Love the member – The spiritual aspect of cults isn’t something that gets cast out of a person by screaming at them or trying to reason with them. I know that it’s tempting to want to try and reason or get them to engage, but all they are going to do is rehash their cult understanding. The more you try to get them to be who you remember them being, the more they are going to resist with ‘the way’ they feel they have been shown. I think it’s important to keep the lines of communication open if it is possible (and it is very possible that, no matter what you do, they may shut down the line), and that means it is important to avoid being hostile or belligerent, to avoid confrontations and arguments, and to avoid discussions about doctrine that are not going to resolve the problems, anyway. The more you display your displeasure, the more the group will attempt to draw their newer member into them, saying that such hostility only proves what they are saying about “us vs. them” is really true. People don’t join cults because they are impressed with their stellar doctrine (most cult doctrine is absurd, if you really break it down). They join them because of how the group makes them feel. They make people feel like they matter, are important, a part of something special or unique, that they have a special position in the world, and that by being a part of this group, they can get every need they have met, easily. It’s important to remind a cult member, through loving them, that they do matter to those around them, even if they don’t understand or realize what they are doing.

This one is also important because I think we learn a great deal about cults by monitoring the movements and involvements of those around us. Every cult group was just considered another religion that might be a little odd or strange until someone took the time to notice that they had a family member or friend who started acting differently once they joined. In case further action is needed or further information is needed, knowing what’s going on can be very important later on.

Try to understand the “thinking” that gets someone involved in these groups – I’m not going to blame early life or family life for cult involvement. I’m sure that there are some people who do join cults because they didn’t feel loved by their families or because they are at odds with them, but that is not always the case. The world can come in and besiege us, forcing us to be adults and to have to face and deal with realities that we don’t always like. We’ve all experienced loneliness, trauma, and emotional distresses that make us wish we had the comforts of someone else or a group to take away the hurt or pain that we have experienced. It is my belief that anyone can be susceptible to a cult if they come around and hit them up at the right time and place. Whenever we have a notable void, a cult can swoop in and conquer us because they know how to manipulate our feelings and emotions, whether it’s the need for a father or mother figure or the feeling of wanting to belong and be accepted by others. Keep this in mind every time you wonder why this is going on, and do not blame yourself. It is very likely the acceptance they seek is not something that you even knew they needed or were able to meet as one person.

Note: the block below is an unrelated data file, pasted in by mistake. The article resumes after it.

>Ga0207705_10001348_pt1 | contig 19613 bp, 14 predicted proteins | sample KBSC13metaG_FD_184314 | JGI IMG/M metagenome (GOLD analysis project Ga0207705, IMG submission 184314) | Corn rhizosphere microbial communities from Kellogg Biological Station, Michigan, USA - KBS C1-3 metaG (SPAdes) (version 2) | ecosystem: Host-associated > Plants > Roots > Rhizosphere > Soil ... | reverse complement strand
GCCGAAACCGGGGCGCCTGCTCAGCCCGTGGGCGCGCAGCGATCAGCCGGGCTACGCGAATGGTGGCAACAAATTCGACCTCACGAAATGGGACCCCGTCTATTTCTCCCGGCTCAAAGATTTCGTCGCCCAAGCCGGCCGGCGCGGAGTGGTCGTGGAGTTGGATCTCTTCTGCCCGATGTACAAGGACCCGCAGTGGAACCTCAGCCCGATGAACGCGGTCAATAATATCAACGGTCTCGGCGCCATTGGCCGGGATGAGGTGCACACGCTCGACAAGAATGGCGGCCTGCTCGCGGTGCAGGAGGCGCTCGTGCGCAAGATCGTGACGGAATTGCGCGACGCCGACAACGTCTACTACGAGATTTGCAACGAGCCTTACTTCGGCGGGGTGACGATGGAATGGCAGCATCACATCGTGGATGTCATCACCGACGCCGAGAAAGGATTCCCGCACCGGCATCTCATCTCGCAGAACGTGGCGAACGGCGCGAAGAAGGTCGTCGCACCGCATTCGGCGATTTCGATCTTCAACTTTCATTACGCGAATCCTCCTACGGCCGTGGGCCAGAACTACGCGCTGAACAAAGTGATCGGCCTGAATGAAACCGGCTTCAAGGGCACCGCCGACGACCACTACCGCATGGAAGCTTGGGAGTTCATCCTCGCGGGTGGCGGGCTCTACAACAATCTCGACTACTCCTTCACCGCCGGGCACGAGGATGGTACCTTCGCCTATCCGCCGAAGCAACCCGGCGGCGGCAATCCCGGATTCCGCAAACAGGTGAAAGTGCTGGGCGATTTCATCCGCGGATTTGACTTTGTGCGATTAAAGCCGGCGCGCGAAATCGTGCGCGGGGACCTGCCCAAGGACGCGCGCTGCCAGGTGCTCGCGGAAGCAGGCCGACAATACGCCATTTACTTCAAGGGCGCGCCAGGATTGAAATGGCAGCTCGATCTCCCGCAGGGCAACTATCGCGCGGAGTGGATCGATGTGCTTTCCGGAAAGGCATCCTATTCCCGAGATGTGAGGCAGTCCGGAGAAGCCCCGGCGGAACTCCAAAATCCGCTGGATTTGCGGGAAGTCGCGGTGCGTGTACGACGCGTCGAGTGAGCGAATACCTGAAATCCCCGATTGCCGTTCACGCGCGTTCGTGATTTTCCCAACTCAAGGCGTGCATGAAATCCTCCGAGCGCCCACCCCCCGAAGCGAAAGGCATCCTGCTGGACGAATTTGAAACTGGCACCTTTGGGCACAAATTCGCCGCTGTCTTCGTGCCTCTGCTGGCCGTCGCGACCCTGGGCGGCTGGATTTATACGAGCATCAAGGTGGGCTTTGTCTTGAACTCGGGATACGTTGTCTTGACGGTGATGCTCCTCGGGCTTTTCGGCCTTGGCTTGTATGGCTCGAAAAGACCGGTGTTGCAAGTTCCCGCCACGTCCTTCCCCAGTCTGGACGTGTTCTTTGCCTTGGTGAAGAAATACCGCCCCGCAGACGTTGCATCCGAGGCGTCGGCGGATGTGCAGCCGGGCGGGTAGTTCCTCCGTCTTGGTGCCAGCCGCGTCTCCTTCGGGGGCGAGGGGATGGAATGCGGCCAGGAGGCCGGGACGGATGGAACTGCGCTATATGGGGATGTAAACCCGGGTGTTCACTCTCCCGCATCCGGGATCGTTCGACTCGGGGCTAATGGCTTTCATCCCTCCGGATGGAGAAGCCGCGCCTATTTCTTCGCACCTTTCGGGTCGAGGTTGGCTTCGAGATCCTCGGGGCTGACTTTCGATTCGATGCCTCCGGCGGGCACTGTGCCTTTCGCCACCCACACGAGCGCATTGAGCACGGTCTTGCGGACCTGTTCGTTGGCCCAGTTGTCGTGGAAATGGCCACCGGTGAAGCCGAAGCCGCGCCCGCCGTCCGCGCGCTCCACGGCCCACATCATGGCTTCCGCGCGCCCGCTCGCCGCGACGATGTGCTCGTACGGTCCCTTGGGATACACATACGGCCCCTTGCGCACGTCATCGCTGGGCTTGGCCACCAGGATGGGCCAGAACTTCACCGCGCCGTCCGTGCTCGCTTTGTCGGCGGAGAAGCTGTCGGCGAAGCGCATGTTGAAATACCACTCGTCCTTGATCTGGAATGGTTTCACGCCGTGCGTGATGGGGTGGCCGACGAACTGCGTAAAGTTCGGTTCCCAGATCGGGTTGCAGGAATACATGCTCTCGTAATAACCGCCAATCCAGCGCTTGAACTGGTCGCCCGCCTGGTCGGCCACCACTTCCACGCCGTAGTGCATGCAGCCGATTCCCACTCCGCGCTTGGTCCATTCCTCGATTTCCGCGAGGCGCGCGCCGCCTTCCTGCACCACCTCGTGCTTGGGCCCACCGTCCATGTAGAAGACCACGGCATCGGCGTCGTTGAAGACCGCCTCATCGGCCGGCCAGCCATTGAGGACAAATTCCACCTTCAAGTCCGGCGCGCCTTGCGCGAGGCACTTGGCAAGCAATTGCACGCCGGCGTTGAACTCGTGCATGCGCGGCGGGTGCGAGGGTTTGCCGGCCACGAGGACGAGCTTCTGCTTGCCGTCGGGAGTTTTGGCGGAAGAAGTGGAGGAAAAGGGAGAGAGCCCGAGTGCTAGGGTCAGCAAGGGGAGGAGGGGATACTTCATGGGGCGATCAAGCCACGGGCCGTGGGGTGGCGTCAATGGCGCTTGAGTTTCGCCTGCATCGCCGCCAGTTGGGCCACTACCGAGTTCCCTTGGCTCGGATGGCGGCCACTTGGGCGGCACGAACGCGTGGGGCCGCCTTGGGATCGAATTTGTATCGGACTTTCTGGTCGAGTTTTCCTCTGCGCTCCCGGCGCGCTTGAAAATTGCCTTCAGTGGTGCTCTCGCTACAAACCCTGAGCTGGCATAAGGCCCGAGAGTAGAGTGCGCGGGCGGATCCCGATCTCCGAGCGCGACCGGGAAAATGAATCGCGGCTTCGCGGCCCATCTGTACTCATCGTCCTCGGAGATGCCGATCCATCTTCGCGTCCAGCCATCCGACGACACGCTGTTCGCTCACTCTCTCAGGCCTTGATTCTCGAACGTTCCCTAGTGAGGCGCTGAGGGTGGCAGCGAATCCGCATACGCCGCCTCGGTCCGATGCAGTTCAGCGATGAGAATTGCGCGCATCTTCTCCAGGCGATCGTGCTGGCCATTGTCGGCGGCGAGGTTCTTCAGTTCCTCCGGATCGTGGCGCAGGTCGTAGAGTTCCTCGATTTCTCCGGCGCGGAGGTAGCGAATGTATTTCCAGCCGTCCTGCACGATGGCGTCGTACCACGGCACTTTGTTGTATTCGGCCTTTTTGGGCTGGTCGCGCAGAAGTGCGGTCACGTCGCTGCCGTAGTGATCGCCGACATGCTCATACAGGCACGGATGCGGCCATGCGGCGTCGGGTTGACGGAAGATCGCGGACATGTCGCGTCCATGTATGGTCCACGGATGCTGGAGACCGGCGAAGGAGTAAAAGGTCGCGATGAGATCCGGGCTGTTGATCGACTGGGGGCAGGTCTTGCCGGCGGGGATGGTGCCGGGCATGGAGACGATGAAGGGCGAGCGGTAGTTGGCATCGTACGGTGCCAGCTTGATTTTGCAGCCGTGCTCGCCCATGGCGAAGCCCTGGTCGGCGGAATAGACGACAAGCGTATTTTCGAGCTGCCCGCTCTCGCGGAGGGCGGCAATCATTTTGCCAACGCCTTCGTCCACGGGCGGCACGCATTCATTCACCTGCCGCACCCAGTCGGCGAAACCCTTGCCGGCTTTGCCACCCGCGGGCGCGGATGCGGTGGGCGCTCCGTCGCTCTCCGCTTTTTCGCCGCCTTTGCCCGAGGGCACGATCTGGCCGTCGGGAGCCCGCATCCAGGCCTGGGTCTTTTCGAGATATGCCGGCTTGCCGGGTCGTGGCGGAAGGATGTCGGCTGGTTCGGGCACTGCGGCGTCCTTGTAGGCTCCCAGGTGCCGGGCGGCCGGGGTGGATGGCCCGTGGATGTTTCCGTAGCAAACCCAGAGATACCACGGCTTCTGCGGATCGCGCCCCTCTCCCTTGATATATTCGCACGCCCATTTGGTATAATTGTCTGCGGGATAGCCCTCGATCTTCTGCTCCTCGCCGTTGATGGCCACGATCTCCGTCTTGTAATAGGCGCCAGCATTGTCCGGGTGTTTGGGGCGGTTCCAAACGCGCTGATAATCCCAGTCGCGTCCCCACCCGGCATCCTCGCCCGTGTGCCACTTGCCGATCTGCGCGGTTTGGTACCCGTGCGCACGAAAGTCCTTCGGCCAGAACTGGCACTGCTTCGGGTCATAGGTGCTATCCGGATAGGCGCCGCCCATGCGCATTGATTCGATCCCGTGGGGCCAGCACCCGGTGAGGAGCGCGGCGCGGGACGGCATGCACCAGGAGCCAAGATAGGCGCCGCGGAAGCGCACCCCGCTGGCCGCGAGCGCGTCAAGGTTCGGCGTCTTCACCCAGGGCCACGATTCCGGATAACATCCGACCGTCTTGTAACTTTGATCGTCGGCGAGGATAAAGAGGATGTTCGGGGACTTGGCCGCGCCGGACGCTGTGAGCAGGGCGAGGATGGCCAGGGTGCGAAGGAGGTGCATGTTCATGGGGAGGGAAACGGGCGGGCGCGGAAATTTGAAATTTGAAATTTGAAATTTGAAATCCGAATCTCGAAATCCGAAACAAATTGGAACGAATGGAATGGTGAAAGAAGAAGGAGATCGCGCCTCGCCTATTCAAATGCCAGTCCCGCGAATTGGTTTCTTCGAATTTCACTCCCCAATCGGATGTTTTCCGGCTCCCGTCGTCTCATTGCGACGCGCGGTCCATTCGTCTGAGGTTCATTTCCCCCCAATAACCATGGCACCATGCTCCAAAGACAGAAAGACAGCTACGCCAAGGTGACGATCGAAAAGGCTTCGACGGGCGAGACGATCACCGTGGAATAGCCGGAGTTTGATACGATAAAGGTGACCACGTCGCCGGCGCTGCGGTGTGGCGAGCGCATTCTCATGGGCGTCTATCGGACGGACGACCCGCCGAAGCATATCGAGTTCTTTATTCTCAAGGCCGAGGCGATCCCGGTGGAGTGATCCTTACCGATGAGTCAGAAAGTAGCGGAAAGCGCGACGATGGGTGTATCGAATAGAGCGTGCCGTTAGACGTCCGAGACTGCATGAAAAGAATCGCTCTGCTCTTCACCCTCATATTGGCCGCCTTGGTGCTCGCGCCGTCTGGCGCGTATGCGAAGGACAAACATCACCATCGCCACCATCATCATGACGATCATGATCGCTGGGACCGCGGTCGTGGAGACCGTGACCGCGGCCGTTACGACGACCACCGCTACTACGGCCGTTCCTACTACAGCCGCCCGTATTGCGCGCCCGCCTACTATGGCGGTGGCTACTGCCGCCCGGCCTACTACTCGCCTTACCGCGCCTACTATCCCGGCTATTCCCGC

Pray – Prayer is always a powerful spiritual approach that does make a difference.

Consult someone with information about cults – I am a little cautious in this recommendation because the unfortunate truth is many of these “cult chasers” are nothing more than people who want to make a ministry criticizing any group that is not Baptist, Methodist, or Lutheran. You need to be careful in seeing how a person or organization defines a cult, and see if the definition meets with the standard of psychological mind control rather than just identifying a counter group as anti-Christian. Do some research on cults, learn about how they work, and familiarize yourself with good leaders and good support to help you to get through what you are going through and can help your friend or family member if they need help on the other side.

If you have any comments, questions, or need additional information from this blog, feel free to contact me:

Dr.  Lee Ann B. Marino

(Certification obtained in cults and cult criteria, Apostolic University, December 6, 2001)

Apostolic Fellowship International Ministries, Inc.



© 2005, 2006, 2016 Lee Ann B. Marino. All rights reserved.